I think one of the things that I got out of this book this time around, was the curiosity to learn more about Ashara Dayne and the whole Dayne family. Ashara and Ned Stark are rumored to have fallen in love when they met at a tourney at Harrenhal. This meeting and history is mentioned in the other two books as well but something really struck me about their family in this book for some reason. I (like so many others) and dying to read prequels on Robert’s Rebellion but now I actually want to read more about Ashara Dayne and her brother Set Arthur Dayne, The Sword of the Morning. Something about them screams importance to the over all narrative or at least the history. I would love to know more about her and Ned Starks supposed romance. Ned Stark killed Ser Arthur at the Tower of Joy as many know, but I feel like there was more to it than that. More to the Dayne family and not just how they relate to the Starks or Jon Snow but something independently interesting to them.
As I have said many times over, this series is on a completely different level than anything I have read before. It surpasses Outlander and Harry Potter by miles. This book is rich, complex, and engrossing. I cannot tell you how many countless hours I’ve spent just reading theories, researching family histories, reading lore, and staring at maps for these books. This series is all encompassing and I truly love being fully submerged in the world of Westeros. I don’t even care that the books are long and the writing sometimes overly descriptive. It’s so mind-blowing and every time I pick up one of Martin’s books I know that I am in for a treat. I have literally been inside the mind of a genius.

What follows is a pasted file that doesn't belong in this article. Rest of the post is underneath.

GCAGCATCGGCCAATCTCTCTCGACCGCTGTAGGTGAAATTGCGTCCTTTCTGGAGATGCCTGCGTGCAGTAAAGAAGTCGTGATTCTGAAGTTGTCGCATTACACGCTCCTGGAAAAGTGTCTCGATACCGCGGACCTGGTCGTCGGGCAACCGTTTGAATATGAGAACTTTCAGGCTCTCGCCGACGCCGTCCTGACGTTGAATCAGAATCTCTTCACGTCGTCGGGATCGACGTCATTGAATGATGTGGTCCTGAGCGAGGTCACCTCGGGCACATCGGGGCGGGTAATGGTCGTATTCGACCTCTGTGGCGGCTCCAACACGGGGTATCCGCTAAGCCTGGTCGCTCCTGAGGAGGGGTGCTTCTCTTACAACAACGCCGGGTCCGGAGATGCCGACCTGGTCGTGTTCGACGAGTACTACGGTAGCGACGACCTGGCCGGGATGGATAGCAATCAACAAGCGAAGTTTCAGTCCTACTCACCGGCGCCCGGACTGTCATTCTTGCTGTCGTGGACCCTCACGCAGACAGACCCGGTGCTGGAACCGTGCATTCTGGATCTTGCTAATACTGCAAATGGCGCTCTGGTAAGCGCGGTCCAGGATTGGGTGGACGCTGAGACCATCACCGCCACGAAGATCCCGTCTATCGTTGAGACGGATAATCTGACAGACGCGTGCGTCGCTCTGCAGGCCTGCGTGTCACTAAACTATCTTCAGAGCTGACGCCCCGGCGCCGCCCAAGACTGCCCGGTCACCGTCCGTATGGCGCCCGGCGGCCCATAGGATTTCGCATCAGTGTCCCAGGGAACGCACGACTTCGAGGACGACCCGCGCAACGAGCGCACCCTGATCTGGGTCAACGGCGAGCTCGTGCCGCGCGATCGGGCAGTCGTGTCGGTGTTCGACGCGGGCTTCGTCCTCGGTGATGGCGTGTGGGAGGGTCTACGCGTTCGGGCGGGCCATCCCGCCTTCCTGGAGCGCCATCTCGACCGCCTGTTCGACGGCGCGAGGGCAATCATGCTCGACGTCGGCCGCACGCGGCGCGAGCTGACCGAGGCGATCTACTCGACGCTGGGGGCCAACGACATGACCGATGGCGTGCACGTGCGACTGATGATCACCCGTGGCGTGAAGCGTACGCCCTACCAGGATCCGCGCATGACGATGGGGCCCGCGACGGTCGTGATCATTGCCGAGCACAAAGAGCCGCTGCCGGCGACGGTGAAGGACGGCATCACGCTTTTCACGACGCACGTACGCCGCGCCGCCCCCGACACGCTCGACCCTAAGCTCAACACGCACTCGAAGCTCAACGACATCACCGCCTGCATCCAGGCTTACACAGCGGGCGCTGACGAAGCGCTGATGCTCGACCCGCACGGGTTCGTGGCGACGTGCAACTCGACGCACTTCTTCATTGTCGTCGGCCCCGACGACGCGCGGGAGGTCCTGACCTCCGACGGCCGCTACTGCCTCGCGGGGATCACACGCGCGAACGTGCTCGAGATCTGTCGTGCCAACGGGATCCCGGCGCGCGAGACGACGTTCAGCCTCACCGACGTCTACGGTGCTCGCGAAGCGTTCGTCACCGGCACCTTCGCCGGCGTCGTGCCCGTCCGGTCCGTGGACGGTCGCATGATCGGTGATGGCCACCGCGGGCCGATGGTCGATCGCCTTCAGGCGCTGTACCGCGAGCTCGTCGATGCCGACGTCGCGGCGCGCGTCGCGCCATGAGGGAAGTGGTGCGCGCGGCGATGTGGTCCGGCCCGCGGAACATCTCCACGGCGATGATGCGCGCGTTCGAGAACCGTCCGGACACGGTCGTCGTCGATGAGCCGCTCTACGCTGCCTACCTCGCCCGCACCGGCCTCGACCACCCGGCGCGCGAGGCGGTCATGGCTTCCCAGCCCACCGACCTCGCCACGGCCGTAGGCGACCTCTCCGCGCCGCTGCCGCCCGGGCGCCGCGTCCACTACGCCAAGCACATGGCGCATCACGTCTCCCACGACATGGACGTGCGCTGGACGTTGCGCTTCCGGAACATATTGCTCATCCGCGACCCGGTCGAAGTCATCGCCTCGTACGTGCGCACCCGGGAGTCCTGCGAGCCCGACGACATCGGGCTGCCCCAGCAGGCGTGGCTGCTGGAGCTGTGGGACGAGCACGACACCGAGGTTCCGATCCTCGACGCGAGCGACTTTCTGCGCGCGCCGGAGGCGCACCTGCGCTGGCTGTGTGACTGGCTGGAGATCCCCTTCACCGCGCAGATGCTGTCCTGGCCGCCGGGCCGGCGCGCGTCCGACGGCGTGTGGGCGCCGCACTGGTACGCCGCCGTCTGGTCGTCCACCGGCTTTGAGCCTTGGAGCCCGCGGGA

Take Two Review Book Edition: A Storm of Swords (A Song of Ice and Fire #3) by George R.R. Martin
Paperback, Trade paperback Reissue, 973 pagesPublished May 28th 2002 by Bantam Spectra (first published August 8th 2000)
- Review copy provided by: Personal collection
This book counts toward the following Reading Challenge:
- Hosted by: NA
- Books for Challenge Completed: NA
Recommendation: Original Review: 5 out of 5
Take Two Review: 5 out of 5
Genre: Fantasy, epic, epic fantasy, Medieval fantasy, high fantasy
When you know what a man wants you know who he is, and how to move him.
Courtesy is a lady’s armor.
One voice may speak you false but in many there is always truth to be found.
Only lies offend me, never honest counsel.
Every man must die, Jon Snow. But first he must live.